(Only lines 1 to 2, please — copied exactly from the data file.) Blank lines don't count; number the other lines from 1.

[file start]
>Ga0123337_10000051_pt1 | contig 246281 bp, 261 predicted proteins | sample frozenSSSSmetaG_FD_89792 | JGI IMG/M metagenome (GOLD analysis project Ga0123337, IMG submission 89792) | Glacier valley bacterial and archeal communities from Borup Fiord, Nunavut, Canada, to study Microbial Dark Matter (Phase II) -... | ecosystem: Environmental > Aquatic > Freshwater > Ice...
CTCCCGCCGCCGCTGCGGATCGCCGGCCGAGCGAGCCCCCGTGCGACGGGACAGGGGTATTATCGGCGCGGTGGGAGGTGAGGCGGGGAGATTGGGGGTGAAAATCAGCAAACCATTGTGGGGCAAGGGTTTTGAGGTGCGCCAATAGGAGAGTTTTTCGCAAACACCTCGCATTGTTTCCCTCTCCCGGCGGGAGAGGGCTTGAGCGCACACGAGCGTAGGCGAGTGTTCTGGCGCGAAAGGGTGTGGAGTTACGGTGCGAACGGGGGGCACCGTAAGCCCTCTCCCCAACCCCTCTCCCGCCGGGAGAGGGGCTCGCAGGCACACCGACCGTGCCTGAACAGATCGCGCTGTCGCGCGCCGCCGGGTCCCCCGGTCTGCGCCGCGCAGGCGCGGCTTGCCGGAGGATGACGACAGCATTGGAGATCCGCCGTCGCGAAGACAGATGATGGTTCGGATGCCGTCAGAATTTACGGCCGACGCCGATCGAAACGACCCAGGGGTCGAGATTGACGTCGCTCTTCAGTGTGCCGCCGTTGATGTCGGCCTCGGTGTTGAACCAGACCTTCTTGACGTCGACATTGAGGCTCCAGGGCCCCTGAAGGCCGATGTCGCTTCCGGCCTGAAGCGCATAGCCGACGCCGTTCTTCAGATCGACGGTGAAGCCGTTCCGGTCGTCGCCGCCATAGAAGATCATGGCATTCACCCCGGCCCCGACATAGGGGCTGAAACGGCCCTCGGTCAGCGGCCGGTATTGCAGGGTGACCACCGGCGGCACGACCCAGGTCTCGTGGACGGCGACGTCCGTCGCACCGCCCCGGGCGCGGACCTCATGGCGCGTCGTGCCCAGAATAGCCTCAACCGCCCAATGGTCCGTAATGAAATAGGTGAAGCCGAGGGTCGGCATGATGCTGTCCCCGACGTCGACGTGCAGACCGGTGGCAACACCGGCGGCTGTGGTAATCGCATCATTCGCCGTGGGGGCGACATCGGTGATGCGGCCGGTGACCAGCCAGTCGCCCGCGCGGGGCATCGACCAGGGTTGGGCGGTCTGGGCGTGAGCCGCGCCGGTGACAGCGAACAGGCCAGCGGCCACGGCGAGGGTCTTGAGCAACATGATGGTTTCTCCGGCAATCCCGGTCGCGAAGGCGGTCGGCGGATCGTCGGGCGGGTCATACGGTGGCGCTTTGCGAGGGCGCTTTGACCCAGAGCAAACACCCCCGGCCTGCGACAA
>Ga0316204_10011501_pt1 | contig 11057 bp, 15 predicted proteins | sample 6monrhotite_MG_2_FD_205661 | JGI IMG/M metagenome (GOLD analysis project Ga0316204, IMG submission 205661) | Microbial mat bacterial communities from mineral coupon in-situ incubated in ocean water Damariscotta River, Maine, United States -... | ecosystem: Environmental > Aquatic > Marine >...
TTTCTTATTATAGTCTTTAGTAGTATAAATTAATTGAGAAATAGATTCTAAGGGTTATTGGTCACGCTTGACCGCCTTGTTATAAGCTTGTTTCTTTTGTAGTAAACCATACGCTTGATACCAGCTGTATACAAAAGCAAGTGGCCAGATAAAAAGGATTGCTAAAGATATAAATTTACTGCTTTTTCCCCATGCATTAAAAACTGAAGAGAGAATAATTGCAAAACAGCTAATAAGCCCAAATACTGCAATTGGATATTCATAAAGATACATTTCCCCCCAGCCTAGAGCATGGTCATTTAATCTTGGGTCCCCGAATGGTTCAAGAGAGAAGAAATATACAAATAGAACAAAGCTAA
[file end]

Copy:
>Ga0123337_10000051_pt1 | contig 246281 bp, 261 predicted proteins | sample frozenSSSSmetaG_FD_89792 | JGI IMG/M metagenome (GOLD analysis project Ga0123337, IMG submission 89792) | Glacier valley bacterial and archeal communities from Borup Fiord, Nunavut, Canada, to study Microbial Dark Matter (Phase II) -... | ecosystem: Environmental > Aquatic > Freshwater > Ice...
CTCCCGCCGCCGCTGCGGATCGCCGGCCGAGCGAGCCCCCGTGCGACGGGACAGGGGTATTATCGGCGCGGTGGGAGGTGAGGCGGGGAGATTGGGGGTGAAAATCAGCAAACCATTGTGGGGCAAGGGTTTTGAGGTGCGCCAATAGGAGAGTTTTTCGCAAACACCTCGCATTGTTTCCCTCTCCCGGCGGGAGAGGGCTTGAGCGCACACGAGCGTAGGCGAGTGTTCTGGCGCGAAAGGGTGTGGAGTTACGGTGCGAACGGGGGGCACCGTAAGCCCTCTCCCCAACCCCTCTCCCGCCGGGAGAGGGGCTCGCAGGCACACCGACCGTGCCTGAACAGATCGCGCTGTCGCGCGCCGCCGGGTCCCCCGGTCTGCGCCGCGCAGGCGCGGCTTGCCGGAGGATGACGACAGCATTGGAGATCCGCCGTCGCGAAGACAGATGATGGTTCGGATGCCGTCAGAATTTACGGCCGACGCCGATCGAAACGACCCAGGGGTCGAGATTGACGTCGCTCTTCAGTGTGCCGCCGTTGATGTCGGCCTCGGTGTTGAACCAGACCTTCTTGACGTCGACATTGAGGCTCCAGGGCCCCTGAAGGCCGATGTCGCTTCCGGCCTGAAGCGCATAGCCGACGCCGTTCTTCAGATCGACGGTGAAGCCGTTCCGGTCGTCGCCGCCATAGAAGATCATGGCATTCACCCCGGCCCCGACATAGGGGCTGAAACGGCCCTCGGTCAGCGGCCGGTATTGCAGGGTGACCACCGGCGGCACGACCCAGGTCTCGTGGACGGCGACGTCCGTCGCACCGCCCCGGGCGCGGACCTCATGGCGCGTCGTGCCCAGAATAGCCTCAACCGCCCAATGGTCCGTAATGAAATAGGTGAAGCCGAGGGTCGGCATGATGCTGTCCCCGACGTCGACGTGCAGACCGGTGGCAACACCGGCGGCTGTGGTAATCGCATCATTCGCCGTGGGGGCGACATCGGTGATGCGGCCGGTGACCAGCCAGTCGCCCGCGCGGGGCATCGACCAGGGTTGGGCGGTCTGGGCGTGAGCCGCGCCGGTGACAGCGAACAGGCCAGCGGCCACGGCGAGGGTCTTGAGCAACATGATGGTTTCTCCGGCAATCCCGGTCGCGAAGGCGGTCGGCGGATCGTCGGGCGGGTCATACGGTGGCGCTTTGCGAGGGCGCTTTGACCCAGAGCAAACACCCCCGGCCTGCGACAA